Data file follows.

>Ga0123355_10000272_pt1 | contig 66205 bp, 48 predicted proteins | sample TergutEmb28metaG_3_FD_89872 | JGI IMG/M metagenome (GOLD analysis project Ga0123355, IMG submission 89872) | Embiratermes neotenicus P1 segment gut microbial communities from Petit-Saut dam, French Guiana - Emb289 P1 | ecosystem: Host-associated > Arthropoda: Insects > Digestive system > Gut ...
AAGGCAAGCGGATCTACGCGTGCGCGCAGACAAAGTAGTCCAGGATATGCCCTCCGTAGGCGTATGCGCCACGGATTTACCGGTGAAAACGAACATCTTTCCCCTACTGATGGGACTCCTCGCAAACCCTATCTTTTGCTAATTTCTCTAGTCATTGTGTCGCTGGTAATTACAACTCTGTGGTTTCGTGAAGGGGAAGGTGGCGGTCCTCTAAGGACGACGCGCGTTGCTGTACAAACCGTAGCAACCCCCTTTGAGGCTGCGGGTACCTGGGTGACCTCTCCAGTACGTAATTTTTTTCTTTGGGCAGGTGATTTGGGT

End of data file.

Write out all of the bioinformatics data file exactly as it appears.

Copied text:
>Ga0123355_10000272_pt1 | contig 66205 bp, 48 predicted proteins | sample TergutEmb28metaG_3_FD_89872 | JGI IMG/M metagenome (GOLD analysis project Ga0123355, IMG submission 89872) | Embiratermes neotenicus P1 segment gut microbial communities from Petit-Saut dam, French Guiana - Emb289 P1 | ecosystem: Host-associated > Arthropoda: Insects > Digestive system > Gut ...
AAGGCAAGCGGATCTACGCGTGCGCGCAGACAAAGTAGTCCAGGATATGCCCTCCGTAGGCGTATGCGCCACGGATTTACCGGTGAAAACGAACATCTTTCCCCTACTGATGGGACTCCTCGCAAACCCTATCTTTTGCTAATTTCTCTAGTCATTGTGTCGCTGGTAATTACAACTCTGTGGTTTCGTGAAGGGGAAGGTGGCGGTCCTCTAAGGACGACGCGCGTTGCTGTACAAACCGTAGCAACCCCCTTTGAGGCTGCGGGTACCTGGGTGACCTCTCCAGTACGTAATTTTTTTCTTTGGGCAGGTGATTTGGGT